Author Patricia Nicol reveals a selection of the best books on: Romantic walks
Author Patricia Nicol unveils a selection of the best books on: Romantic Walks
- British literary expert Patricia Nicol chooses books about romantic walks
- All of Jane Austen’s novels use walks to show us more about her characters
- Elizabeth Von Arnim’s Enchanted April is one of her favorite novels
A friend who is tentatively starting a new relationship in Lockdown tells me it’s like a Jane Austen novel. Since it is forbidden to mix them indoors, she and her client can only take socially distant walks.
Is that such a bad way to navigate awkward first appointments? As grim as it is for the hospitality industry not to take Valentine’s bookings, the truth is that eating and drinking with strangers can often be a difficult affair.
The rhythm of walking and the lack of mandatory eye contact often encourage easy conversation. With the sap rising and spring budding, nature also offers more conversation starters.
Author Patricia Nicol unveils a selection of the best books on romantic walks. Left: Jane Eyre by Charlotte Bronte. Right: The enchanted April by Elizabeth Von Arnim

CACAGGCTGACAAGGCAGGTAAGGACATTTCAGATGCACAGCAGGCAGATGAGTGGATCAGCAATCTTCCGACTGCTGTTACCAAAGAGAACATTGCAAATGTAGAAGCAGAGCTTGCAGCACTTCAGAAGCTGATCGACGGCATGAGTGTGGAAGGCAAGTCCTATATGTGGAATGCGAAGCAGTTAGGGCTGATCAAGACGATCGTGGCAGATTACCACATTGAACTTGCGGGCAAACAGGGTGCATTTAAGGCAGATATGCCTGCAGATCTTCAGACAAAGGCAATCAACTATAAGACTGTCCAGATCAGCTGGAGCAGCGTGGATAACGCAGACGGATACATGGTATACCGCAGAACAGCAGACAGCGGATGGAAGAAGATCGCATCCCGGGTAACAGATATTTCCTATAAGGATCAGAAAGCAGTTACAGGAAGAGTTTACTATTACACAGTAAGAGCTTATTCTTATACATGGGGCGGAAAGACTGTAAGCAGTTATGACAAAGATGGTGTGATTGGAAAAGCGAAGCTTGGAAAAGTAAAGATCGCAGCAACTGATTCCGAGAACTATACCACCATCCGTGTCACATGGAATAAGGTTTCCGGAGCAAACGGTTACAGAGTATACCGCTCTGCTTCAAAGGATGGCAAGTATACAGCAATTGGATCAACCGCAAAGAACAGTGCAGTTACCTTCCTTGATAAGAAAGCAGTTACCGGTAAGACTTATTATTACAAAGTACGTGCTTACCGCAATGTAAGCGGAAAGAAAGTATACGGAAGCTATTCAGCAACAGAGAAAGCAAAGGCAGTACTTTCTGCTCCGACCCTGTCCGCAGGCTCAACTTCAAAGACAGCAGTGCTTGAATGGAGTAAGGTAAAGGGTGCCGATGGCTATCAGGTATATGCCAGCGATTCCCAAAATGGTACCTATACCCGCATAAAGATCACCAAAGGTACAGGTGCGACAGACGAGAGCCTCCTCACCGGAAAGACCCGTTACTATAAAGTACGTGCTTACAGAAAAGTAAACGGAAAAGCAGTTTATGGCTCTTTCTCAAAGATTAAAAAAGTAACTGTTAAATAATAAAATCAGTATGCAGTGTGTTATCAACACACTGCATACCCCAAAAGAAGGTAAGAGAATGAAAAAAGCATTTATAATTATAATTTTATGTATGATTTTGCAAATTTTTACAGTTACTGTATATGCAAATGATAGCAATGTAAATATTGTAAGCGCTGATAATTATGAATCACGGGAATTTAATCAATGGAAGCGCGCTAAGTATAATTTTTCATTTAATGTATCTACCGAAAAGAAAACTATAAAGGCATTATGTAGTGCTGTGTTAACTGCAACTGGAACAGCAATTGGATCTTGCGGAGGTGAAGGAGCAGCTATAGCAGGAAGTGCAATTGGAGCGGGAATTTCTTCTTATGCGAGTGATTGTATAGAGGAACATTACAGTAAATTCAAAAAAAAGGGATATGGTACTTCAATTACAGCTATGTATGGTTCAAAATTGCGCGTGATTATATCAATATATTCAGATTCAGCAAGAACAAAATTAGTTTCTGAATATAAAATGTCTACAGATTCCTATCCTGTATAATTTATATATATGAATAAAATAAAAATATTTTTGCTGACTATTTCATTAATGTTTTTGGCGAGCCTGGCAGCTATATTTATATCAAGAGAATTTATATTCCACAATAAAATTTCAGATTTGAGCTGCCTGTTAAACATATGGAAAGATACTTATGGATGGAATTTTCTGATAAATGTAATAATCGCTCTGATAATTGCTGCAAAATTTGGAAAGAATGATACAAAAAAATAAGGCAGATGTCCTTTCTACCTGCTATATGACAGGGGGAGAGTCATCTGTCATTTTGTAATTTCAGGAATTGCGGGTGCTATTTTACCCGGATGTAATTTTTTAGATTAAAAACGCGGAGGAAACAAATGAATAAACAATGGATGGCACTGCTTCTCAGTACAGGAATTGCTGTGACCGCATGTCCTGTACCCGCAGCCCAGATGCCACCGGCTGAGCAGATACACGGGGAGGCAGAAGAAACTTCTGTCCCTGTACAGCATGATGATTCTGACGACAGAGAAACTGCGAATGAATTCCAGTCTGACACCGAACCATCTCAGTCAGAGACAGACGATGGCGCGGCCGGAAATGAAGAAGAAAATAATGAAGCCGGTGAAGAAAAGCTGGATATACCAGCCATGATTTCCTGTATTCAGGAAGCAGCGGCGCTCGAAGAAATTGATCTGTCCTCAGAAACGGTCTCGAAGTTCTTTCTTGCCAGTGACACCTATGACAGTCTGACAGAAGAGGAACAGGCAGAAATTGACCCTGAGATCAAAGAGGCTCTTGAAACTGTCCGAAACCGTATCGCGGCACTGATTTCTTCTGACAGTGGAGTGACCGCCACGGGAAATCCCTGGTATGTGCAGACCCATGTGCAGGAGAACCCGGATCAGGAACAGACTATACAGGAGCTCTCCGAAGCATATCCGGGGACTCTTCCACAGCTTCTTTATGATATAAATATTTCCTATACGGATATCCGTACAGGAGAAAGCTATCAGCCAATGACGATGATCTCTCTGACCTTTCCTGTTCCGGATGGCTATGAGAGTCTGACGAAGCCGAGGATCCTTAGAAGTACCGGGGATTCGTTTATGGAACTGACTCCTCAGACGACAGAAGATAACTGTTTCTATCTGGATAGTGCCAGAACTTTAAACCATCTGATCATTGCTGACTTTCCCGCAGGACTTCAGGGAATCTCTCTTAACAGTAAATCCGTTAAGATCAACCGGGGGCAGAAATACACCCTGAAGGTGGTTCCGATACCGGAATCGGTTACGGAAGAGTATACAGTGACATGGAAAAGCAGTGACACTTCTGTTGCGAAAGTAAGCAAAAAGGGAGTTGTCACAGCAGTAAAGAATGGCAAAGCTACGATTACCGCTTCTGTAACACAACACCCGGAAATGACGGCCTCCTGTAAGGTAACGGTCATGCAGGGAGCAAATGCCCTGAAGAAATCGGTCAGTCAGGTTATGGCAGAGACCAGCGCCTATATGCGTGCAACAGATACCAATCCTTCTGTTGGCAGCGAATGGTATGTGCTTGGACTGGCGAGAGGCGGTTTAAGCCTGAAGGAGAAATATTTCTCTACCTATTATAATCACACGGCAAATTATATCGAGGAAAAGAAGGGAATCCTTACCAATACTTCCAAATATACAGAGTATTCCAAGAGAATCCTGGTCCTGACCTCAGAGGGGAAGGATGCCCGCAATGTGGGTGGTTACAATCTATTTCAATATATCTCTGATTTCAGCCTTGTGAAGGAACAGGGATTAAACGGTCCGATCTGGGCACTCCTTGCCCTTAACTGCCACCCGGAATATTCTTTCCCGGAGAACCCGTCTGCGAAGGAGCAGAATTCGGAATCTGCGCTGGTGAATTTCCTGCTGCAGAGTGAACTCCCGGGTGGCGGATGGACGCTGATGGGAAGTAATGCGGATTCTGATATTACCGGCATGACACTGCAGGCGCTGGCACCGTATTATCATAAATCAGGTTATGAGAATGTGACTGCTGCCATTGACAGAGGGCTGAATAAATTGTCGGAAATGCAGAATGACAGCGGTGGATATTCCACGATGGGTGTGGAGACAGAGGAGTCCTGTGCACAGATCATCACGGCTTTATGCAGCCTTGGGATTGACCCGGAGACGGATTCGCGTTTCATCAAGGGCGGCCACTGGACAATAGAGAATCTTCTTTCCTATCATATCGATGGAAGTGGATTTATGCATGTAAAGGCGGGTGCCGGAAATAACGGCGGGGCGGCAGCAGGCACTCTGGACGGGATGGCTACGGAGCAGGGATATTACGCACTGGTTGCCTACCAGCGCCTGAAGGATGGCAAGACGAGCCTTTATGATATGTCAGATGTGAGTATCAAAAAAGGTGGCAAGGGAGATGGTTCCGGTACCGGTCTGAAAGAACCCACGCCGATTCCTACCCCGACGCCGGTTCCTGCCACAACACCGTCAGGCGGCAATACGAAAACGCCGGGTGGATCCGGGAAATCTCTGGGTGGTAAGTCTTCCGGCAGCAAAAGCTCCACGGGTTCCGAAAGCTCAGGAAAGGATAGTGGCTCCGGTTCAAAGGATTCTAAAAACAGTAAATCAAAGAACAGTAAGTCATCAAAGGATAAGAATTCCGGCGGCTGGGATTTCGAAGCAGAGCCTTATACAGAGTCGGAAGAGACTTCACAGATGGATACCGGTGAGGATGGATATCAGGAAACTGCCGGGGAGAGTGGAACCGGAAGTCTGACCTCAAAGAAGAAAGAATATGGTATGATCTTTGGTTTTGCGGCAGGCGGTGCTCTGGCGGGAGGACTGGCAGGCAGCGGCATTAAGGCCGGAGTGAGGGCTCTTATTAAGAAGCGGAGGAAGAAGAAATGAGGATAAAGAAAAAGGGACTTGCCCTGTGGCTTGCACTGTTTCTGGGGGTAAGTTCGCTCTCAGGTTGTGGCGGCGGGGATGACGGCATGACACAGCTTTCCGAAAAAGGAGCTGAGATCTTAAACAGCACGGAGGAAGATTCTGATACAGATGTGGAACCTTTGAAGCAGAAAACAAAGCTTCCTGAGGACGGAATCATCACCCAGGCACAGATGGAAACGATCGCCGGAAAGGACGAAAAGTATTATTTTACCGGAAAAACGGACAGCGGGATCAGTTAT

All of Jane Austen’s novels use walks to show us more about her characters. Think Elizabeth Bennet’s muddy walk to Netherfield to visit her bedridden sister Jane in Pride And Prejudice, or the Box Hill incident in Emma. Most nifty, in Mansfield Park, a trip to Mr. Rushworth’s mansion and the incorrect, reckless way the younger Bertrams, spurred on by the Crawfords, explore the ‘wilderness’ of the parkland there – climb over locked gates; jumping over ha-has – pre-characters ruinous romantic entanglements.
“There was no way to go for a walk that day,” is the very first line from Jane Eyre, a character who flies over the moors after being led up a garden path. Restless, mentally and physically, until she follows the desperate call of the blinded Mr. Rochester for her, their reunion begins in a scene of satisfaction: “I have led him out of the damp and wild forest into some happy fields.”
The transformative effects of nature on the frowning Lottie Wilkins and Rose Arbuthnot, and later on their husbands, is explored in one of my favorite novels, The Enchanted April by Elizabeth Von Arnim.
The walks described therein through the grounds of San Salvatore, “the little medieval Italian castle on the shores of the Mediterranean” that you carelessly rent are transported. If you can’t walk, you lose yourself in a literary foray in love.